I was not going to vote for Amy, she was my second choice. Elizabeth Warren is my first and I’m voting for her tomorrow in the Minnesota primary (this is not a piece about all the reasons you should vote for Liz – you’ve got the internet for that. This piece is about something else, keep reading.). Pete was my third. Joe and Bernie are both off in the distance, for me, for right now.
I haven’t been rage crying because I was in love with Amy as a candidate. She had flaws, like they all do.
A couple of weeks ago I blogged about joy and how I was trying to imagine myself in a future state joyfully voting for Bernie or Joe or any of the candidates that I am not crazy about (those would mainly be Bernie and Joe). I would throw daisies, kiss babies, and sing “Power to the People” in my best Patti Smith voice while I went door-to-door convincing my neighbors to vote for [INSERT NAME HERE].
I will support and vote for any of the Democrats because they all will be worlds better than Trump. I still believe that. In my head. But I’m not digging up any joy in my heart at the moment.
The reason I was rage crying today was for another reason. It’s said that Rome wasn’t built in a day, but I’m pretty sure the patriarchy was. It seems to me that it was built overnight through genocide, slavery, raping, pillaging, and plundering. It wasn’t built brick by brick. It went up in a flash and now here we are living in it, unconsciously comfortable in the skin that is our very own homegrown good ol’ USA version of white men taking care of things, and simultaneously ruining everything in the process.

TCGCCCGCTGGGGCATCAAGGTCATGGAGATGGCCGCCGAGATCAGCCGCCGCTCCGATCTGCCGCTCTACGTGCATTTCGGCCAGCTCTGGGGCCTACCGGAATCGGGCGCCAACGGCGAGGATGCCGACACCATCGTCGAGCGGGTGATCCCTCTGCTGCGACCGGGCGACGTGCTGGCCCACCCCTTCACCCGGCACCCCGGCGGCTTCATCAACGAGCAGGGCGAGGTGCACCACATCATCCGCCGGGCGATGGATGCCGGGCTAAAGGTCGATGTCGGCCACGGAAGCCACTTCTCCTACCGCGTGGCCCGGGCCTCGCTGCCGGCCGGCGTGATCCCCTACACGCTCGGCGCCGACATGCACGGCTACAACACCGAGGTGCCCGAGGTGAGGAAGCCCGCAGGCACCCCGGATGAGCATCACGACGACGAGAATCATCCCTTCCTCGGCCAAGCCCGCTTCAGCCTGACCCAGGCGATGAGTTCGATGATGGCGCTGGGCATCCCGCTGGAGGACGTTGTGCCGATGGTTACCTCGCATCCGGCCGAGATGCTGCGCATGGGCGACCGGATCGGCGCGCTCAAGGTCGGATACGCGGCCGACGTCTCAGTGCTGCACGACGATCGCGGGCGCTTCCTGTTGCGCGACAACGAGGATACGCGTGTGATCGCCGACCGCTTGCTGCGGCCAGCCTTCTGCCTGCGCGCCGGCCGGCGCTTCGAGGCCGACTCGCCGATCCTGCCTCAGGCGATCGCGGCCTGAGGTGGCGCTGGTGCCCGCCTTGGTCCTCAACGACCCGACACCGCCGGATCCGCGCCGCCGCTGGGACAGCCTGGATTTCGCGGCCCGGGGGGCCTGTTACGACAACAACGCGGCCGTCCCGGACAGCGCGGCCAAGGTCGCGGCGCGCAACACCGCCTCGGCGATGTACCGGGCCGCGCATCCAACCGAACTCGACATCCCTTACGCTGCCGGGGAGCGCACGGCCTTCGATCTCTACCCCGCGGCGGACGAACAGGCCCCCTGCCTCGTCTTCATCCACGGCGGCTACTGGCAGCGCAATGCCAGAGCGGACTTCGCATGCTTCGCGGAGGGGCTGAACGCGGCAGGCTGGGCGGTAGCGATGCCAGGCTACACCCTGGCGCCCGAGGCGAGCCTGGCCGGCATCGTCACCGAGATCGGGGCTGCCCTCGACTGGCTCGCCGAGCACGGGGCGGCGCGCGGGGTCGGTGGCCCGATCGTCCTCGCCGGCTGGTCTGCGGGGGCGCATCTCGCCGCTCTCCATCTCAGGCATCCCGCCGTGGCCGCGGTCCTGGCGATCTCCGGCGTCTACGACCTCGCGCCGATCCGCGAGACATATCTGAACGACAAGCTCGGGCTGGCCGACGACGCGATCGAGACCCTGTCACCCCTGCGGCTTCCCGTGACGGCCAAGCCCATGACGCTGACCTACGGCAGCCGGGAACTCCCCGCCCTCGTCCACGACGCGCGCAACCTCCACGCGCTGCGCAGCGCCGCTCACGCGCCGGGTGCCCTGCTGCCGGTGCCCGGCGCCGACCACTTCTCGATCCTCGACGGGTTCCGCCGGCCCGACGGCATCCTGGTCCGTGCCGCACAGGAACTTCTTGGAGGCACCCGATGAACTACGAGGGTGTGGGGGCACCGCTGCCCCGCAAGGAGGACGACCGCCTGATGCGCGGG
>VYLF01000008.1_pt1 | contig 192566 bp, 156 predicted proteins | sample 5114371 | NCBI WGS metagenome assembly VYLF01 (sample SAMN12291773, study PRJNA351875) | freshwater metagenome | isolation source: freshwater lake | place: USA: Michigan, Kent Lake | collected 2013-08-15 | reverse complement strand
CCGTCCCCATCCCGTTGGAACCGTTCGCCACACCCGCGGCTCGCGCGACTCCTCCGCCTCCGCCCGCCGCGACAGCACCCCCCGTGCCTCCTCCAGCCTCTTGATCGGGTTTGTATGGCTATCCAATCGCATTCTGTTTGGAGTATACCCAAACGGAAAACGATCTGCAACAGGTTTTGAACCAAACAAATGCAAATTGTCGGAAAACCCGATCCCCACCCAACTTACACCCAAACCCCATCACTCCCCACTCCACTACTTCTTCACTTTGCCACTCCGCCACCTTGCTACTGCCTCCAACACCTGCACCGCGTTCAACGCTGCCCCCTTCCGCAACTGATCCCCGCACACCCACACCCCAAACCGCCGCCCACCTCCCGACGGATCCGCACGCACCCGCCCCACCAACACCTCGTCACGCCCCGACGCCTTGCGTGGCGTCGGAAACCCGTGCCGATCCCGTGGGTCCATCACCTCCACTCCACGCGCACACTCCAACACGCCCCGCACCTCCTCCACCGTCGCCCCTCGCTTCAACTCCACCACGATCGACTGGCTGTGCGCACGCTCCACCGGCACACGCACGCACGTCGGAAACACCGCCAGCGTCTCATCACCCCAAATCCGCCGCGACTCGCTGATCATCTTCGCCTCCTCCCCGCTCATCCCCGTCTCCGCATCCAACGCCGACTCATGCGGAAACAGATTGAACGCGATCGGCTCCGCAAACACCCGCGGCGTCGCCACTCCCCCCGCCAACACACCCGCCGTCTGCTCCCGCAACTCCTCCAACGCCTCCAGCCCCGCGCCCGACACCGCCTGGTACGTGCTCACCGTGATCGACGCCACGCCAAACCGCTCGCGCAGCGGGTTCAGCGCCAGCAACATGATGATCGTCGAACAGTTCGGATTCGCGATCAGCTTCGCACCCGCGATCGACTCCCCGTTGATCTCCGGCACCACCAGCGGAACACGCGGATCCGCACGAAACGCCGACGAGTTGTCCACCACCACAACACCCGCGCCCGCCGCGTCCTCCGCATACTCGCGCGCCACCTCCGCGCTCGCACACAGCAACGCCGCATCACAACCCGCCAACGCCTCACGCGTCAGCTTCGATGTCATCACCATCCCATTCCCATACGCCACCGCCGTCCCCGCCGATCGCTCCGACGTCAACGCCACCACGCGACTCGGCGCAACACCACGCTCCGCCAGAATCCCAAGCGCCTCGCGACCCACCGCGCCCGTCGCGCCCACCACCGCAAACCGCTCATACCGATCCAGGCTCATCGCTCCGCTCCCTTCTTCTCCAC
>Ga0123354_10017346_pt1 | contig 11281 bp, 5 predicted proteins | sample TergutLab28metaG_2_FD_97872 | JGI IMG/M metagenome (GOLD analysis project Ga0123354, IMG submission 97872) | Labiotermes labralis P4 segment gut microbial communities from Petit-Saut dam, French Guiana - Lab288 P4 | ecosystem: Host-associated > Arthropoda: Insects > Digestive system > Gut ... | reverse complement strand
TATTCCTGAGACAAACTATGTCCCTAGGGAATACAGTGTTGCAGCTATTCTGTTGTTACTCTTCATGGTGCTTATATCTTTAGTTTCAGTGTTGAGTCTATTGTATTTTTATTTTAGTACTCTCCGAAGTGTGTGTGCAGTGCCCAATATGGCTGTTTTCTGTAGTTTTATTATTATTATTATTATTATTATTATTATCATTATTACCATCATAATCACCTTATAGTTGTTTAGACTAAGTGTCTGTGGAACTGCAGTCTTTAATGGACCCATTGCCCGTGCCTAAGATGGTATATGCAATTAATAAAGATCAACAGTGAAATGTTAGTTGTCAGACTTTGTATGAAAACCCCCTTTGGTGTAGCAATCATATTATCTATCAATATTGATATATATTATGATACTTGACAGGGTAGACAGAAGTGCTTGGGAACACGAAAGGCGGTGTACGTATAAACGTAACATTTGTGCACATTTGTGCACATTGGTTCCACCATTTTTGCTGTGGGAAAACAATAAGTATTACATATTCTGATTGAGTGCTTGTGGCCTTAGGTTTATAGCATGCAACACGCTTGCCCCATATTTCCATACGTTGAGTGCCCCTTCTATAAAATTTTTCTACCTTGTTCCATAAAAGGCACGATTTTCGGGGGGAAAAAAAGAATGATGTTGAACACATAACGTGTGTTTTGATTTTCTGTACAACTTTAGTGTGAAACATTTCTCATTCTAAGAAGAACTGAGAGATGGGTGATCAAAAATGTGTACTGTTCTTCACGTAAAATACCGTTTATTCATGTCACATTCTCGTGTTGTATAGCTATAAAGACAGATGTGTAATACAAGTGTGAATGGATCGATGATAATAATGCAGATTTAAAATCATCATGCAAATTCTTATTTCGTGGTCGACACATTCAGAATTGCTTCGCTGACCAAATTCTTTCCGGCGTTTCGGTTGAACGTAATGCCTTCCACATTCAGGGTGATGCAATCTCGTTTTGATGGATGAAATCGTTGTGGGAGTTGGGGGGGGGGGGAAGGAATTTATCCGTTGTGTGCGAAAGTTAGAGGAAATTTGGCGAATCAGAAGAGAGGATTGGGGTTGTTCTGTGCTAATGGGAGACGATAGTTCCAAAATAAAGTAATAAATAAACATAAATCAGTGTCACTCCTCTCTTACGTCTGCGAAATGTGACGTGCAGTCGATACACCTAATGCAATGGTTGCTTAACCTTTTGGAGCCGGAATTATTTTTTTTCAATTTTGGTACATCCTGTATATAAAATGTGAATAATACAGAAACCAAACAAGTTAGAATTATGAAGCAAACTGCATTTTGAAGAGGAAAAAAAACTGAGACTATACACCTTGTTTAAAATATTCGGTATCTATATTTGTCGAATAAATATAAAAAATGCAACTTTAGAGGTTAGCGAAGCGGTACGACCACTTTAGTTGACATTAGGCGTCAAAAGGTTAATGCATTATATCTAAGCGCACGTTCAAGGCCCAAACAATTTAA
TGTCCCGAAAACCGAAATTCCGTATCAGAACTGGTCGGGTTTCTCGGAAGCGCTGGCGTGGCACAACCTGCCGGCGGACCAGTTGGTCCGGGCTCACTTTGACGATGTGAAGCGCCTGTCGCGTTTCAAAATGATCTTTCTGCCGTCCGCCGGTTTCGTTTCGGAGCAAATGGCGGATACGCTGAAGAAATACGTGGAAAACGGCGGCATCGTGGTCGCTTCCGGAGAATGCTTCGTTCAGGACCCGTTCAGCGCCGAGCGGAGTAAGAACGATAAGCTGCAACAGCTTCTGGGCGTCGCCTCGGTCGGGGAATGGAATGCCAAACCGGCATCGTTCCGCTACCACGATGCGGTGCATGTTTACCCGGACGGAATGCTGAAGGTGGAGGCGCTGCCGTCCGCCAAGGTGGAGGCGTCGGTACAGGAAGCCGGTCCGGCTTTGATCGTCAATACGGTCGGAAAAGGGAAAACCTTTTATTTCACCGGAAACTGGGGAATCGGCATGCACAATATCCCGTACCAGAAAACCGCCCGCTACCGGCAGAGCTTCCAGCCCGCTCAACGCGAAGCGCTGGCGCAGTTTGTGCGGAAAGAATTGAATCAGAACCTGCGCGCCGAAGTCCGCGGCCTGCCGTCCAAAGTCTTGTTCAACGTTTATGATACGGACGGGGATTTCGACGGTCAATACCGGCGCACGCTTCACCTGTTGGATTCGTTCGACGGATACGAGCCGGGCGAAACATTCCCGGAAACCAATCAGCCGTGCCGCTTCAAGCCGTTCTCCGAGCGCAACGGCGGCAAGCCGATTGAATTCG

Dismantling patriarchy or any system, on the other hand, is labor done brick by brick. It’s back-breaking and painstaking. It’s protesting and marching and fighting for human rights and it’s court fights and some fist fights and campaigns won and lost and it’s so slow that it seems impossible. My husband’s football coach used to tell him that he ran too long in the same place, so slow he was. That’s what it feels like. And for every brick knocked down, the power puts three back up.